by Rob Cave
There’s always been something a bit disappointing about Sundays. It’s like on a primal level every part of our body understands that workaday Monday is round the corner. Fun is coming to an end. And what little fun there remains is overshadowed by the infinite promise of Friday and Saturday just gone. That is certainly the reputation they have at conventions. By Sunday, the hardcore attendees, the exhibitors and guests have already been there a day or two. The enthusiasm they started with has met with the reality of spending an extended period of time in what is effectively a large warehouse-type space, and perhaps also the reality staying up a little past their respective bedtimes. Any big announcements there might have been have all been made, and most attendees have already spent most of the money they planned to spend. Indeed, when I told Heidi I’d be at Wizard World Chicago on a Sunday she did remind me “Sunday is probably the quietest day…”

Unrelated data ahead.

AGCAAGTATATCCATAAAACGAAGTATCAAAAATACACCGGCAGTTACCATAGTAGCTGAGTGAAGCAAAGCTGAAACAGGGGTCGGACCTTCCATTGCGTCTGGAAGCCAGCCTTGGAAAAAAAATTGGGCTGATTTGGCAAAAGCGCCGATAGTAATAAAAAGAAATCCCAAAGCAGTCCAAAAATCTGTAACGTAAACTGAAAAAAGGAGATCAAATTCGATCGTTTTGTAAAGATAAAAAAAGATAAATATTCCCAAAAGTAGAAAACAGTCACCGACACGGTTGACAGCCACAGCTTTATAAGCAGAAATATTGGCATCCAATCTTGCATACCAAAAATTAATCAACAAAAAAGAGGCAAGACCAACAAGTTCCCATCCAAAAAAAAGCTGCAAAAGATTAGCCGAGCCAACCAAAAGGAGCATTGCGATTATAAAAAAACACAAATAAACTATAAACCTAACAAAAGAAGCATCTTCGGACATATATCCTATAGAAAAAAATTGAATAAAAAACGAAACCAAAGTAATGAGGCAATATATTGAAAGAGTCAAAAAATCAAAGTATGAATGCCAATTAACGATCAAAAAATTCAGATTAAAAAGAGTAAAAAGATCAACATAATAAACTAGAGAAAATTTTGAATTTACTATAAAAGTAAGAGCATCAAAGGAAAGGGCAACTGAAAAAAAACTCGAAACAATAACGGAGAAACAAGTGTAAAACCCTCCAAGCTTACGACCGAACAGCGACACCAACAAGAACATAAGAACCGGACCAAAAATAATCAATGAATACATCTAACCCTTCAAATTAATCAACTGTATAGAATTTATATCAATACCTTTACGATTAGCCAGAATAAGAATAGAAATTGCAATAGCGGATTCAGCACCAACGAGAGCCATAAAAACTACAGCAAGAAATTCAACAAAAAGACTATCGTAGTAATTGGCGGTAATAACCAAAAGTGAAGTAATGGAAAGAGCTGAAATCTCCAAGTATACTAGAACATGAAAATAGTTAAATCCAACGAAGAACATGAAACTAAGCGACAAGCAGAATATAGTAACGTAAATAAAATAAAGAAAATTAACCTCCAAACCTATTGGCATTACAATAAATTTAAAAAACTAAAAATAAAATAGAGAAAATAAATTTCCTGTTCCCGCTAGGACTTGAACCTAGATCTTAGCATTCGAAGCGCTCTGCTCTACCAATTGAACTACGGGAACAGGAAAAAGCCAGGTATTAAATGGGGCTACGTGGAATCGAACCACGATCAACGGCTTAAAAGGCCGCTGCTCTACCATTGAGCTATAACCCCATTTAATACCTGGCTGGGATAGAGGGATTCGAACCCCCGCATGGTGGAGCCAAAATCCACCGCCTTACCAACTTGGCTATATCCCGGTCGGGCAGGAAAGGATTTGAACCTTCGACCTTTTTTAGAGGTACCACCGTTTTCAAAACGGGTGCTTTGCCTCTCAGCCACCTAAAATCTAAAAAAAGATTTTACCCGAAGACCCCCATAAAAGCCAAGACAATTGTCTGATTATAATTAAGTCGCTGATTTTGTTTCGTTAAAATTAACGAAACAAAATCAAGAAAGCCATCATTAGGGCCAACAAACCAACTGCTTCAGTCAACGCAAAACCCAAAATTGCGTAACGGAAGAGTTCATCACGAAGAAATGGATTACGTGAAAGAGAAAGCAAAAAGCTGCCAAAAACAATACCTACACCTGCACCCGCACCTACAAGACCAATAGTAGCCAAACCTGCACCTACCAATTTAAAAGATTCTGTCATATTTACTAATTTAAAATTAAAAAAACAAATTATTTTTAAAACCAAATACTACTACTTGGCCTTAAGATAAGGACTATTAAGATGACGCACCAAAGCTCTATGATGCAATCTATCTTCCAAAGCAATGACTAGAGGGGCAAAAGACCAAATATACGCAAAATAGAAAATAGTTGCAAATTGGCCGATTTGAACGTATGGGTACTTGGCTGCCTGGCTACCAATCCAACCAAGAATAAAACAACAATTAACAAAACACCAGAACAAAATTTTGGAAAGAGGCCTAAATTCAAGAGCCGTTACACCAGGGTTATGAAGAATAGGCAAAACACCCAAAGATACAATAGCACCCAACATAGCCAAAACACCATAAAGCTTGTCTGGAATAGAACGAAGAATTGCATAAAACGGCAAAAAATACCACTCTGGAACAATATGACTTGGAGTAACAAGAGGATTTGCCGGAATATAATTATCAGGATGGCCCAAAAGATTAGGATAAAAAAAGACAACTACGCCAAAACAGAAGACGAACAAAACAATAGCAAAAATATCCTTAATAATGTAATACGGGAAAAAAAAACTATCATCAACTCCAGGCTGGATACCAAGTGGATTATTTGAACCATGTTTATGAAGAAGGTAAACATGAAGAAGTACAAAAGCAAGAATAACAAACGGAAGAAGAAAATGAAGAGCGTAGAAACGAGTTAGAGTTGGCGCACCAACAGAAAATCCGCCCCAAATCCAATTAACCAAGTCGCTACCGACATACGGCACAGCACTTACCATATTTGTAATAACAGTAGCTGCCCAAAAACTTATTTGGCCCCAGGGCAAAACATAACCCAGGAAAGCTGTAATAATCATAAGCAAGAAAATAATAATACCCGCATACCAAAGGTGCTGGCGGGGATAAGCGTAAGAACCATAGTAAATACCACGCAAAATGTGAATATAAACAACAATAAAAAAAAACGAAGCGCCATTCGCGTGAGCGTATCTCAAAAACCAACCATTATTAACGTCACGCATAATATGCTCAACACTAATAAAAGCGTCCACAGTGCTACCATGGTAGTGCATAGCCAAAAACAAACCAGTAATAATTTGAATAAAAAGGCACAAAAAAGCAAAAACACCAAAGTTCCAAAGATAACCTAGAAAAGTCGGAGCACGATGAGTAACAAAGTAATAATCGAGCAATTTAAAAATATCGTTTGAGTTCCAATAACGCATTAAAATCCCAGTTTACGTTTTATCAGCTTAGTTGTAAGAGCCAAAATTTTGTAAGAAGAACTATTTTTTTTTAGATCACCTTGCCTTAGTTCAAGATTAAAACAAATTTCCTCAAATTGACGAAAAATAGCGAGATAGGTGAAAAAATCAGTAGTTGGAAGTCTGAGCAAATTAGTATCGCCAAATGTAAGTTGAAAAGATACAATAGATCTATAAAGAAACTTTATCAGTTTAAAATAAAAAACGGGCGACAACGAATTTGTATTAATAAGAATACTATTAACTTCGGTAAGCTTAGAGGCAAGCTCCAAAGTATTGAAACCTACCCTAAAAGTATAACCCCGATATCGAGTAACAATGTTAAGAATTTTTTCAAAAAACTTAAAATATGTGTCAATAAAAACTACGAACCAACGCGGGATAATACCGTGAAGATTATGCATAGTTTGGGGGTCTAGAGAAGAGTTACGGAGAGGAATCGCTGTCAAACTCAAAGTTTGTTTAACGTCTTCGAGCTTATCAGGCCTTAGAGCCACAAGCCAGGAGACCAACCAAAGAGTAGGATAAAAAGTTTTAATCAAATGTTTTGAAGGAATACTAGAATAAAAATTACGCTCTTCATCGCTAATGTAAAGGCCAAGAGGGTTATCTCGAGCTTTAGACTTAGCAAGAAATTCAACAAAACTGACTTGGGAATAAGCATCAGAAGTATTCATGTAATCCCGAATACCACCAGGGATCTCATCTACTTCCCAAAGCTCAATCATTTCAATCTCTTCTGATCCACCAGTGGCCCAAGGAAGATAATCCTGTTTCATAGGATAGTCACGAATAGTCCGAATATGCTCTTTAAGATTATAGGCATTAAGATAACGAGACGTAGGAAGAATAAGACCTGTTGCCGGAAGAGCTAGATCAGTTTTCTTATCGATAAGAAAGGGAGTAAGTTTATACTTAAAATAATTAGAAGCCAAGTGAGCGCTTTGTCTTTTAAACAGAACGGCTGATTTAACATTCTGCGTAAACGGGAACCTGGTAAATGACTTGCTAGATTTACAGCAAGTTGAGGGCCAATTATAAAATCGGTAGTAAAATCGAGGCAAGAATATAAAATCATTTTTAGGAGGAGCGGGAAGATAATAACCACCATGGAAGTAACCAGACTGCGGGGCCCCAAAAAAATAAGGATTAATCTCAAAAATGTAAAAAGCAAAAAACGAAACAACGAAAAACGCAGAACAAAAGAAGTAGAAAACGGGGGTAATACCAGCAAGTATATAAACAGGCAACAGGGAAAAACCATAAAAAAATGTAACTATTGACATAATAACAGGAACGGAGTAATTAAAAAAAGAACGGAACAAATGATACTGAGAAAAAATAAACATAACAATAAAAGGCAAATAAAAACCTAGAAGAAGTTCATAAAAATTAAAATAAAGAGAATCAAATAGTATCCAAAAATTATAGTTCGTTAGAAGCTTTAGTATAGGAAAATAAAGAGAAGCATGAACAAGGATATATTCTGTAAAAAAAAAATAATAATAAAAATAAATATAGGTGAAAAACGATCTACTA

So it was with this in mind, and the fact that I had unavoidable family commitments earlier in the weekend, that I paid in advance for my ticket (not cheap – $40 for one day, including the processing charge) and made my way to the Donald E. Stephens Convention Center on the day in question for the 2012 incarnation of Wizard World Chicago. I’d been to the same event a few years back, attending on a Saturday if I recall correctly. I listened to Jessica Abel and Matt Madden, my partner picked up some cool books from Chris Staros at Top Shelf’s table and I had been wowed by the flashy displays hawking the latest videogames. This time there were fewer comics publishers (Though Devil’s Due were there, eager to impress with Mercy Sparx) and no-one promoting the latest videogame releases that I could see – the biggest game on the floor was an cabinet from ArcadeDLX, a company that custom-builds arcade machines.